There are concerns about irrigation water availability in the water district surrounding Altus for the remainder of the season. This is because early season irrigation was necessary to stave off the oppressive drought and heat during May and June.
Rainfall in August would provide tremendous relief from a water supply burden that has been carried almost fully by irrigation through the first three months of the season. firstname.lastname@example.org
Mother Nature has certainly kept this season interesting. We have some April planted cotton, but most was planted in May. Our crop has run well ahead of schedule this season although we missed some opportunities for rain in June that would have gone a long way toward having it where we want to be going into flowering.
Some cotton at first flower was running six to seven nodes above white flower (NAWF). Our target is nine to 10 NAWF at first flower. A lot of fields were at five or six NAWF after the first week of flowering. We will be happy with this crop at harvest if we avoid premature cutout by keeping NAWF values at five or better for three weeks.
We can set a lot of cotton with three weeks of effective flowering with good retention rates. Tracking nodes above white flower (NAWF) from first flower to cutout (NAWF=5) can offer great insight on the crop’s condition and potential.
As we approach this time of the season, we are interested in using this tool to aid in crop termination. The first fields planted are not always the first to reach cutout.
Establishing the date of cutout (NAWF=5) for each field is important in identifying the last cohort or group of bolls that will contribute significantly to yield and profit. It is on this group of bolls and their development that we base our end-of-season decisions by heat unit (HU) accumulation or DD60s beyond the date of cutout.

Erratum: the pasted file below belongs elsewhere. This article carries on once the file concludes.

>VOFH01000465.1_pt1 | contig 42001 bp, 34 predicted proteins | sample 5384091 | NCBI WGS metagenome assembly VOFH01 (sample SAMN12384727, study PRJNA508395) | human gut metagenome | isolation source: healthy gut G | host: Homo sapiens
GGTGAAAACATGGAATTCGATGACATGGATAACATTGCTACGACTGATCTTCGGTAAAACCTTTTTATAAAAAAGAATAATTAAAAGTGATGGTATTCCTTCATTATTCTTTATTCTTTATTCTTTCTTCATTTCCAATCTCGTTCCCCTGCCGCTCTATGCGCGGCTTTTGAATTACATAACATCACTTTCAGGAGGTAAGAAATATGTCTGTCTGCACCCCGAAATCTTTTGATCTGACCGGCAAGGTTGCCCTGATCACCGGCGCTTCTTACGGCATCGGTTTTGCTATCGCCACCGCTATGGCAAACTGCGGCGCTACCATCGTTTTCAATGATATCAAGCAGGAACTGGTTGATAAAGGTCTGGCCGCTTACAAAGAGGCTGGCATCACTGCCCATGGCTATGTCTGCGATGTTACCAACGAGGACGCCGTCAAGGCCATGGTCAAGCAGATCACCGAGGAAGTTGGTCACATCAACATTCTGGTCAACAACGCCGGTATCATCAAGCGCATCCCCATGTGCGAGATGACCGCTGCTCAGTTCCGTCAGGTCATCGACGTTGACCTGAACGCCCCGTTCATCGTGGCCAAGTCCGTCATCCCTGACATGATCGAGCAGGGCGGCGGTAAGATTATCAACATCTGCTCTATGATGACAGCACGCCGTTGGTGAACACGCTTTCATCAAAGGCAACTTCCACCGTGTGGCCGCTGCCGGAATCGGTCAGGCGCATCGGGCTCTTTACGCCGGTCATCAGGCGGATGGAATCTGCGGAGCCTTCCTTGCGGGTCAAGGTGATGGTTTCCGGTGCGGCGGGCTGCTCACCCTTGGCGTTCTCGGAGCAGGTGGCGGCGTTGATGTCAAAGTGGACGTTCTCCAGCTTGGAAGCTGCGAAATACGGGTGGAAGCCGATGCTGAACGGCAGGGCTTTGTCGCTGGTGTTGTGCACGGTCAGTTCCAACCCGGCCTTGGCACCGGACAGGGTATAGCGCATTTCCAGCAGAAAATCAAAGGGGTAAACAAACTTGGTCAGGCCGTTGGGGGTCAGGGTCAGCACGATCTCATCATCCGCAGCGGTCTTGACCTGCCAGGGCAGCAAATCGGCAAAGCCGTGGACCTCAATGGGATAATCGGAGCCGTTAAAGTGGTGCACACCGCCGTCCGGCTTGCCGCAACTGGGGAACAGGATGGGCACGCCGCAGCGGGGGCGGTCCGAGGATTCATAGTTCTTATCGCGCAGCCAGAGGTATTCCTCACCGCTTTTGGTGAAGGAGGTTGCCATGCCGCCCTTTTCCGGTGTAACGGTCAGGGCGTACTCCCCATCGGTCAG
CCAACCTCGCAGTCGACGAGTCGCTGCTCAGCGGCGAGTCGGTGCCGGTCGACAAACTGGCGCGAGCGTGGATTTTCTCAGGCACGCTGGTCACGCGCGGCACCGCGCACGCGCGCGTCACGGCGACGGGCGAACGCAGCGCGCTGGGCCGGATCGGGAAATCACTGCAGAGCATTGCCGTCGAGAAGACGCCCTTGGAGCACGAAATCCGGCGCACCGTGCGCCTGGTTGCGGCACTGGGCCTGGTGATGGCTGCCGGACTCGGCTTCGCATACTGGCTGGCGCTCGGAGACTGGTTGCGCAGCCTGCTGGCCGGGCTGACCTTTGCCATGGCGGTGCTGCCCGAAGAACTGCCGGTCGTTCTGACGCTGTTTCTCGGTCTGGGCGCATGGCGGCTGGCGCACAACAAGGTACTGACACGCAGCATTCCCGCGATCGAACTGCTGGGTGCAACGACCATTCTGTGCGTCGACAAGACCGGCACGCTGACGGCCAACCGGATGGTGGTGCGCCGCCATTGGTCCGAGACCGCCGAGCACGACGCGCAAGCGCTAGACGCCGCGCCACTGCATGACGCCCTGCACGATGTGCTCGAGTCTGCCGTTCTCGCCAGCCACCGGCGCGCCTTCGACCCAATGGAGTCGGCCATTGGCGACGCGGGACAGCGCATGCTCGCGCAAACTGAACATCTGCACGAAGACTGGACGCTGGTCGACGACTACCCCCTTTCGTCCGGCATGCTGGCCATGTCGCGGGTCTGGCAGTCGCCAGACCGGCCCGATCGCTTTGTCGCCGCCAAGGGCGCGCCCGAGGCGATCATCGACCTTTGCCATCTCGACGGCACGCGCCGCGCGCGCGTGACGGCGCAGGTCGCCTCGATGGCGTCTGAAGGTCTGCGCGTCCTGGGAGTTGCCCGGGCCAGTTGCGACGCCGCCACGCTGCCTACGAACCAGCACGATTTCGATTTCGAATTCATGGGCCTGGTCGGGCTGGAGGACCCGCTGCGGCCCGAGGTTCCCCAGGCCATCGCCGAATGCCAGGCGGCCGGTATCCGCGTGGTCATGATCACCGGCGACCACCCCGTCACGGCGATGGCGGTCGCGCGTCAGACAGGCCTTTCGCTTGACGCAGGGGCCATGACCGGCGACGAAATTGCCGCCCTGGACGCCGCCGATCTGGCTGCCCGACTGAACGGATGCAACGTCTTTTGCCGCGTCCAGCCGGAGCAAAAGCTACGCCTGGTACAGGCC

General termination guidelines include plant bug, cutout + 250 HU; bollworm and tobacco budworm, cutout + 350 HU; irrigation, cutout + 350 to 650 HU; stink bug, cutout + 450 HU; defoliating insects, cutout + 500 HU; harvest aid initiation, cutout + 850 HU. For more information, contact your county Extension agent. email@example.com
The Fourth of July brought us flowering cotton here in the Missouri Bootheel. The latest Crop Progress and Condition Report shows 71 percent of the cotton is squaring and 33 percent is setting bolls, putting the crop ahead of the five-year average. We are ahead of last year, considerably so from a boll set standpoint as well.
The cotton acreage is estimated to be 345,000, up from 305,000 last year.
The cotton appears to have great yield potential, but I have concerns about sporadic rainfall. We have been considerably drier than during planting time, but thankfully rain is again predicted over the next few weeks.
Cotton condition was rated 5 percent poor, 32 percent fair, 56 percent good, and 7 percent excellent in the latest Crop Progress and Condition Report.
It also rated subsoil moisture supply 30 percent very short, 34 percent short, 34 percent adequate and 2 percent surplus, highlighting the need for adequate irrigation.
Peak bloom occurred the last two weeks of July, and water demands tapered off as we progressed into August. Cotton during this period transitioned from needing 2 inches of rain per week to 1-1.5 inches during the final stages of bloom.
Regardless, the crop is currently growing very rapidly, and a final plant growth regulator application will be needed to ensure sufficient crop earliness. Emphasizing plant bug and bollworm control for the remainder of the season should be on everyone’s minds as well as keeping an eye out for target spot.
We hope the 2018 Missouri cotton crop will catch fall weather similar to last year. Rainfall during August will help finish out this crop and then a warm and dry start to the fall will allow for timely defoliation applications and a favorable harvest season. firstname.lastname@example.org